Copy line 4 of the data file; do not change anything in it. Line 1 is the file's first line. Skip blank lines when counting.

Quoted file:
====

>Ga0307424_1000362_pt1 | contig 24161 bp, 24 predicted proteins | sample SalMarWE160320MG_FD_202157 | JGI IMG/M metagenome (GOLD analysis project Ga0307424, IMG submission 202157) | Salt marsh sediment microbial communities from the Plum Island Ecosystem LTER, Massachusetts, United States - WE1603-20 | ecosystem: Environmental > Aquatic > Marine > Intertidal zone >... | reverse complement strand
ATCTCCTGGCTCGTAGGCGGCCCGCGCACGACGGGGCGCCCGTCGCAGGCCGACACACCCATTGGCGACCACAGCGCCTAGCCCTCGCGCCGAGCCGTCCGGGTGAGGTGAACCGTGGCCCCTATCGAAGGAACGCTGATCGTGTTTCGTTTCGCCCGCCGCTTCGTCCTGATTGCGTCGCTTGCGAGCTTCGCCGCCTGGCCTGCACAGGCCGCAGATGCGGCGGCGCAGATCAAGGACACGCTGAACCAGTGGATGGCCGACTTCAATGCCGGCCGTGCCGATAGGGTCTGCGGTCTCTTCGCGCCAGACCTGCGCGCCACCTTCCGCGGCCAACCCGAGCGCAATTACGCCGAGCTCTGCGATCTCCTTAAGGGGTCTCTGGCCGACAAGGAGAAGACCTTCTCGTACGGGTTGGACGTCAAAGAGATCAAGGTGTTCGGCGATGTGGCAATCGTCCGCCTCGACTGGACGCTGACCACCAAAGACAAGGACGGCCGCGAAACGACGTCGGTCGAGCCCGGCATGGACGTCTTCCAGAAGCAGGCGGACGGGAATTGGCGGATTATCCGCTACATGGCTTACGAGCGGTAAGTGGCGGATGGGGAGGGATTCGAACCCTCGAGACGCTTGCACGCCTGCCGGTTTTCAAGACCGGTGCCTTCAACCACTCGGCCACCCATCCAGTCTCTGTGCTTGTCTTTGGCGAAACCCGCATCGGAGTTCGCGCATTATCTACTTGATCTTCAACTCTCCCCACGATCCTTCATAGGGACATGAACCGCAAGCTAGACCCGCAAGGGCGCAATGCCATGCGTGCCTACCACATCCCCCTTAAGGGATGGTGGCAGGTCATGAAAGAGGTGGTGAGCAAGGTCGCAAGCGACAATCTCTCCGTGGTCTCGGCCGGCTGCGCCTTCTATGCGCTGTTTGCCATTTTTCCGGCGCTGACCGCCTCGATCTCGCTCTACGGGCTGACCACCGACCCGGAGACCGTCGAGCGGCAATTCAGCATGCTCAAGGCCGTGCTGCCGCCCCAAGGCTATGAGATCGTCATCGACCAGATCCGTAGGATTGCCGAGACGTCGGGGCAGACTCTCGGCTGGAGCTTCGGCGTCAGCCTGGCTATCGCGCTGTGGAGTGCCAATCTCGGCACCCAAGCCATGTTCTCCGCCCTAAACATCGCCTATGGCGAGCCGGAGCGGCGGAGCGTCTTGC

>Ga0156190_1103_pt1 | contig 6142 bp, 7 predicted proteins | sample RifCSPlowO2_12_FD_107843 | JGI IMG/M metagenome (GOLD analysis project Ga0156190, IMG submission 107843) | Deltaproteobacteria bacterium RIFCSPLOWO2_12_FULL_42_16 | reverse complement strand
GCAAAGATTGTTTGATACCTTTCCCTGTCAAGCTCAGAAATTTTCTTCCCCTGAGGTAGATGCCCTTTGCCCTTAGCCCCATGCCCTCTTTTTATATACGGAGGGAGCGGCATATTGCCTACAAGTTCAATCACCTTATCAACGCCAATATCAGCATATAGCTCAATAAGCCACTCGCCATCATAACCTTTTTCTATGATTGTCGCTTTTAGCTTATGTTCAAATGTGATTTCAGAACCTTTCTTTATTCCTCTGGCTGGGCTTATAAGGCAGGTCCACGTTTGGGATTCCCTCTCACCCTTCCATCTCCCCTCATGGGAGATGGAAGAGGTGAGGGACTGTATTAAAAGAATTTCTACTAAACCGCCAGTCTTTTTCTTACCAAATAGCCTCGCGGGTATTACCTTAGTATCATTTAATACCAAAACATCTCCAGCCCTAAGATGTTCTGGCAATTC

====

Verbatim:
GCAAAGATTGTTTGATACCTTTCCCTGTCAAGCTCAGAAATTTTCTTCCCCTGAGGTAGATGCCCTTTGCCCTTAGCCCCATGCCCTCTTTTTATATACGGAGGGAGCGGCATATTGCCTACAAGTTCAATCACCTTATCAACGCCAATATCAGCATATAGCTCAATAAGCCACTCGCCATCATAACCTTTTTCTATGATTGTCGCTTTTAGCTTATGTTCAAATGTGATTTCAGAACCTTTCTTTATTCCTCTGGCTGGGCTTATAAGGCAGGTCCACGTTTGGGATTCCCTCTCACCCTTCCATCTCCCCTCATGGGAGATGGAAGAGGTGAGGGACTGTATTAAAAGAATTTCTACTAAACCGCCAGTCTTTTTCTTACCAAATAGCCTCGCGGGTATTACCTTAGTATCATTTAATACCAAAACATCTCCAGCCCTAAGATGTTCTGGCAATTC